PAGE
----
Once we’d made the Color Mode adjustment, only one concern remained. In Lagom’s Black Level test, the darkest grey box was only just perceptible from its black surrounding on the VP2365wb. Set side by side with NEC’s MultiSync EA231WMi, the NEC showed the darkest grey to be clearly different from the black around it. It’s difficult to say subjectively which is the more accurate, but we’d be tempted to lean towards the NEC.
Blu-ray movies and static photographs only reinforce the VP2365wb’s strengths, though. We spent hours playing back sequences from Avatar on Blu-ray on both monitors, and there’s no question that the VP2365wb easily matches the pricier NEC here. The rich palette of blues and greens were beautifully rendered, and the VP2365wb’s panel managed to produce natural, believable skin tones in even the trickiest scenes.
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It’s almost impossible to tell the two monitors apart but, if anything, we preferred the VP2365wb’s slightly deeper blacks and darker greyscale tracking. There was still plenty of detail in even the darkest scenes, but side by side the VP2365wb’s picture appeared to be noticeably more solid than that of its more expensive rival.
The panel continued to shine when we switched pace with a bout of Call of Duty: Black Ops. All the typical IPS traits are there: great blacks, great viewing angles and rich, punchy colour reproduction. Even the VP2365wb’s 14ms response time failed to bother us. A little ghosting is evident if you view it side by side with the lightning-fast TN-based gaming displays, but in use we barely noticed the difference.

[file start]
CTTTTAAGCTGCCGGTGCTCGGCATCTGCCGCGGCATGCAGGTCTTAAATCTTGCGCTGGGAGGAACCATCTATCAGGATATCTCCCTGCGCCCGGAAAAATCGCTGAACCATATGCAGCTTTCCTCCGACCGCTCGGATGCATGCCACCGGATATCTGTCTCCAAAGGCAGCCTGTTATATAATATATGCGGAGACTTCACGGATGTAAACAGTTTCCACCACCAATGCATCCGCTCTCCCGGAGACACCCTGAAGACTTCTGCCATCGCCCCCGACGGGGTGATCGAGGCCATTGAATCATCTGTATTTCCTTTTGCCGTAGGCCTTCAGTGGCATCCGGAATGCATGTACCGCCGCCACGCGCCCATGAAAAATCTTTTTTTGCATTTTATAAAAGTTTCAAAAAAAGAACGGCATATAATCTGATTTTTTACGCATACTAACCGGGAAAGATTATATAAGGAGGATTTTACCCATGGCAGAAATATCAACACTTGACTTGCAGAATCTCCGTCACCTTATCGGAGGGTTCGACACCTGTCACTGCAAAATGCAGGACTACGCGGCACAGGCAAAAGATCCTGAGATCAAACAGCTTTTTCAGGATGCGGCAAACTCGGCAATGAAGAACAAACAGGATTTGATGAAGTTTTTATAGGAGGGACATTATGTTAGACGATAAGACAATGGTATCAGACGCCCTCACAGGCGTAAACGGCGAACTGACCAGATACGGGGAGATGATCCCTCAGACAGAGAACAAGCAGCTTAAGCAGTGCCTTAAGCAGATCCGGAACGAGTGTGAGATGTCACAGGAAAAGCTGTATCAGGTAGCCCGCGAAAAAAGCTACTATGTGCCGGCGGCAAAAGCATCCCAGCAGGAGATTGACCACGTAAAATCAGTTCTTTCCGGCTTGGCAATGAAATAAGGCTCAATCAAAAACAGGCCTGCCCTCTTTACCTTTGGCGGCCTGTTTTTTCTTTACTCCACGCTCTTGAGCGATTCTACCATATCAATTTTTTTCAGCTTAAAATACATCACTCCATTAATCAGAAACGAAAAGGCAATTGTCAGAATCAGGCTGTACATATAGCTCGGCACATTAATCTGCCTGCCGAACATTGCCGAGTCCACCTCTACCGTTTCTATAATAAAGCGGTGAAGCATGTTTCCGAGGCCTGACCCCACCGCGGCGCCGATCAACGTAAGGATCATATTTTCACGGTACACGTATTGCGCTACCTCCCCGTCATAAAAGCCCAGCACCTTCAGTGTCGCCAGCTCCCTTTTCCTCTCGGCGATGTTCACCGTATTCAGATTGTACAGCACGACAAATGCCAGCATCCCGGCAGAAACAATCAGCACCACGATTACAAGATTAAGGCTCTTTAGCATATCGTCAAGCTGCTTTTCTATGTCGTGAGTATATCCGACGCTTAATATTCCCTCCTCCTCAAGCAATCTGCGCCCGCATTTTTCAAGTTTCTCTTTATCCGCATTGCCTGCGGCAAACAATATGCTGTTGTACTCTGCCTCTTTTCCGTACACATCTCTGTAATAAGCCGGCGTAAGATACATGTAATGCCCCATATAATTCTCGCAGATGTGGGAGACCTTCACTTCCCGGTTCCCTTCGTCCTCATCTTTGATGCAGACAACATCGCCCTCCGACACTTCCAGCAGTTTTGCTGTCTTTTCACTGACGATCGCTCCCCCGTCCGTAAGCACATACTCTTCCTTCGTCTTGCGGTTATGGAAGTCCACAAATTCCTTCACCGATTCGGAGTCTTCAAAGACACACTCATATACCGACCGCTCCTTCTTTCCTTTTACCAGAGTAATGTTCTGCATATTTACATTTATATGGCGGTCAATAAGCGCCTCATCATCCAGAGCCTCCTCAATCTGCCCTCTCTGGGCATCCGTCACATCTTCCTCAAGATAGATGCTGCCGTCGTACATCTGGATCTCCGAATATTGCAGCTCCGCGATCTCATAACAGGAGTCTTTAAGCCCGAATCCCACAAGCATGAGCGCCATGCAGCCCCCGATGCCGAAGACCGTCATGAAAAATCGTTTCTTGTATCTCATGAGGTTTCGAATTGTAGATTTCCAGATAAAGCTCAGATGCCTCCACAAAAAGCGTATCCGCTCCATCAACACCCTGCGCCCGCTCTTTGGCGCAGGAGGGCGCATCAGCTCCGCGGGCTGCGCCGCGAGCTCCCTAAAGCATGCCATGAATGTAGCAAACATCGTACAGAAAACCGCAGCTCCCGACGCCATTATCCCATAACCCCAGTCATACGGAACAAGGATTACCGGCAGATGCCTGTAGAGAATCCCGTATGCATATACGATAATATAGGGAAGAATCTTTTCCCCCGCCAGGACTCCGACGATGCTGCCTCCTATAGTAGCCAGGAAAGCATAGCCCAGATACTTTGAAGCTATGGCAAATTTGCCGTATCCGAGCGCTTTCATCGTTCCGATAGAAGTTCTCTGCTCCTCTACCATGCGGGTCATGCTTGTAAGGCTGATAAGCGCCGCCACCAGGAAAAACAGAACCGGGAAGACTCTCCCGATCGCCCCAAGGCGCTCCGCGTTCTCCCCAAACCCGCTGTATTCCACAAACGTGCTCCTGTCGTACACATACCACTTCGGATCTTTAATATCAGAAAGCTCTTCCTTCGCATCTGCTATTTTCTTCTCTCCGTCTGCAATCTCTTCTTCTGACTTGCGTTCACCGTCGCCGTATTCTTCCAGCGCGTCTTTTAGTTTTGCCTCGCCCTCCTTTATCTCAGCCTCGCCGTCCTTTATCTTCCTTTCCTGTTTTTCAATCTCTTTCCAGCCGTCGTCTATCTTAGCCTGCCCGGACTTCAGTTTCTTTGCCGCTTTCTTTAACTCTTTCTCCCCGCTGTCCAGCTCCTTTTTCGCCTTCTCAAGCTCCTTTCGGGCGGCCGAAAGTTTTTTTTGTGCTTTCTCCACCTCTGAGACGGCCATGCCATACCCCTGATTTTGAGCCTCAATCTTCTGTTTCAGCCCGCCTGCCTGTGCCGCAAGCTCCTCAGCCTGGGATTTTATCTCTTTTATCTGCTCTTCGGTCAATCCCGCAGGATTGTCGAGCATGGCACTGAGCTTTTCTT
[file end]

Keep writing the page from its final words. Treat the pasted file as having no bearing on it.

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Input lag isn’t a problem either. We put the VP2365wb head to head with a LaCie CRT monitor, and input lag averaged around 23ms, with our results ranging from a minimum of 10ms to occasional peaks of 40ms. Basically, the VP2365wb has roughly a single frame of lag, and it simply isn’t noticeable.
There’s no doubt that ViewSonic has cut some corners in the process of squeezing such a great IPS panel into a tight budget. But while you’ll miss out on the NEC’s DisplayPort input, brightness sensor and the slightly more robust stand, we’d hesitate to pay almost £100 more for the privilege.
With Viewsonic’s zero pixel defect warranty, the VP2365wb looks like a fantastic bargain. If you want a great monitor at a sensible price, you’ve found it: ViewSonic’s VP2365wb delivers brilliant image quality and a great warranty at a decent price.
Stock levels of this screen have been low for a while, but a large delivery of units is due towards the end of January.